Is it not a fact that on one occasion after I had received information as to where the apparatus had been installed at security head-quarters to tap the parliamentary telephones, I invited senior Ministers to come with me, after the House adjourned that night, to security head-quarters and I would show them where the equipment was, but they refused to come. As a matter of fact, every time this Parliament assembles the number of security officers in Canberra is reinforced because they have additional duties to perform in tapping telephones.

What does the Attorney-General mean when he gives an assurance that no member's telephone is tapped? I ask the Attorney-General whether he means the telephone in a member's private home, or the telephone in his office or every telephone around this House. I have yet to be convinced that there has never been nor is there now any tapping of telephone communications between members and their constituents. The Attorney-General is very adept at twisting words so let him make it clear when he talks about members' telephones whether he is referring only to the members' home telephones?

Let me tell the Attorney-General, if he still persists in saying that telephones have not been tapped, that the Leader of the Opposition, the honorable member for Melbourne (Mr. Calwell) holds a letter of apology from the late General Sir Thomas Blarney because on one occasion a telephone conversation between the honorable member and Mr. Forde, who was then Minister for the Army, had actually been tapped and recorded by Military Intelligence. He need not, therefore, waste words by telling us that it cannot go on.


Sir Garfield Barwick - That has nothing to do with this.


Mr WARD - The honorable member for Hindmarsh and other members of the Opposition have claimed, over a number of years, that members' telephones have been tapped and I think there is sufficient evidence in existence to show that that statement is correct.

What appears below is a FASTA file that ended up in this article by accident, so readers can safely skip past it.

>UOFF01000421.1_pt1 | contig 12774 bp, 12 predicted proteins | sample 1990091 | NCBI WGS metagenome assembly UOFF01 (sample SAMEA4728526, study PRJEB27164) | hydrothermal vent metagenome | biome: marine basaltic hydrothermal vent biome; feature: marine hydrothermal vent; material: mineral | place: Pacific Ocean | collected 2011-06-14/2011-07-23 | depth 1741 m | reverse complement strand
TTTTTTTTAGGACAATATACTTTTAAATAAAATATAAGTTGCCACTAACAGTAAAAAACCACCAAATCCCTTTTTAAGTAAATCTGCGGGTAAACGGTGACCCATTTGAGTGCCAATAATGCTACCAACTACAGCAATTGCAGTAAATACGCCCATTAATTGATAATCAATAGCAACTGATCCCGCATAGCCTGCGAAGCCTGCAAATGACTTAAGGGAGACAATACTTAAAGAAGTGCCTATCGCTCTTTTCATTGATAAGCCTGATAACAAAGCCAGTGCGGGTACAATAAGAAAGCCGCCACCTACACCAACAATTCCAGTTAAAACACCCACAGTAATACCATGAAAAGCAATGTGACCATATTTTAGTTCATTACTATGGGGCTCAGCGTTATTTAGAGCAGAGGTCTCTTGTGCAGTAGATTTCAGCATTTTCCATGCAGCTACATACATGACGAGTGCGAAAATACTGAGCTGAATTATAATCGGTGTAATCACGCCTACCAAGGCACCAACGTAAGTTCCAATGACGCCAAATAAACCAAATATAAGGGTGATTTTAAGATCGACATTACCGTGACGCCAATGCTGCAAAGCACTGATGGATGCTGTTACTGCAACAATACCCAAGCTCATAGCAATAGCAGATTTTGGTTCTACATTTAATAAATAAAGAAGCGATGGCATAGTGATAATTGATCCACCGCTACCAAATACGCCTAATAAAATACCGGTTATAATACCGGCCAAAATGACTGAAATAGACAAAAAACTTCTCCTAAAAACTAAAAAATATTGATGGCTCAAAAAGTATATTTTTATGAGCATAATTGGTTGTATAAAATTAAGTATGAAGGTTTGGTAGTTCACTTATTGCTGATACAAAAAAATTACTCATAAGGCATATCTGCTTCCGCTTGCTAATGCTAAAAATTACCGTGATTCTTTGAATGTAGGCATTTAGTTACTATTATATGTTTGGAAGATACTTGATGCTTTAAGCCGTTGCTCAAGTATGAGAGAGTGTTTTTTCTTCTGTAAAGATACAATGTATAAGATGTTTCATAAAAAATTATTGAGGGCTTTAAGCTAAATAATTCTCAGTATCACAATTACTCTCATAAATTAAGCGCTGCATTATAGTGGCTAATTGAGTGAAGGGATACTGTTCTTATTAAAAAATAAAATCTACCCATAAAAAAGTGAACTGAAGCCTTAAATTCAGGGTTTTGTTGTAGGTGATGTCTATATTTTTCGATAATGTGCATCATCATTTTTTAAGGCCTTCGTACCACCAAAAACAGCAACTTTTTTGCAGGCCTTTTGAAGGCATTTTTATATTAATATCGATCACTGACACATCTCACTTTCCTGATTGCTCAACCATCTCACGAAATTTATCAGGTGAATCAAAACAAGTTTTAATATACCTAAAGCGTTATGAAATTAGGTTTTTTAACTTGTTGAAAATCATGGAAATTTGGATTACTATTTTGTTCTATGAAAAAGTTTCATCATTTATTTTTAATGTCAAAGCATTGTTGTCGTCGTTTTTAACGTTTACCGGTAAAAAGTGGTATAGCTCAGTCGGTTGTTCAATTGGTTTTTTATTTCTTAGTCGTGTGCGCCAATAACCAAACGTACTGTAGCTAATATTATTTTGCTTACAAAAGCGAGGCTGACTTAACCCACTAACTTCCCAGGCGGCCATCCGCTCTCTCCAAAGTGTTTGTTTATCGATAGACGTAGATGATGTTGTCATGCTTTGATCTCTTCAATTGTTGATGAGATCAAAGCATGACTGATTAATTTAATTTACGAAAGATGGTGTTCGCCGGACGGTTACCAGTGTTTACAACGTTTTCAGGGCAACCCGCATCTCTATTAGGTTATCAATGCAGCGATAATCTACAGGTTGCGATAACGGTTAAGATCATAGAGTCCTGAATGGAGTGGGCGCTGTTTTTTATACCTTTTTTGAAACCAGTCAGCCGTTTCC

When the Attorney-General introduced his bill he tried to imply that this measure did not change the existing practice and that everything would remain substantially as it is. He implied that if anything were changed it would place an additional restriction on the tapping of telephones which is taking place at present. If what members of the Government, including the Prime Minister, have said is to be taken as truthful and accurate, then we have to assume that no member's telephone, up to this point, has been tapped. But is it not a fact that under this bill members' telephones are to be tapped?


Mr Turnbull - No.


Mr WARD - I say they will be.


Sir Garfield Barwick - Only if you indulge in subversive activities.


Mr WARD - The Attorney-General says that if any member's telephone is tapped it will be because he is suspected of being engaged in the activities to which this bill refers. Why are the authorities to be empowered to tap members' telephones? I agree with the late Speaker, Mr. Cameron, that this is an attack upon the privileges of this Parliament. I remind members on the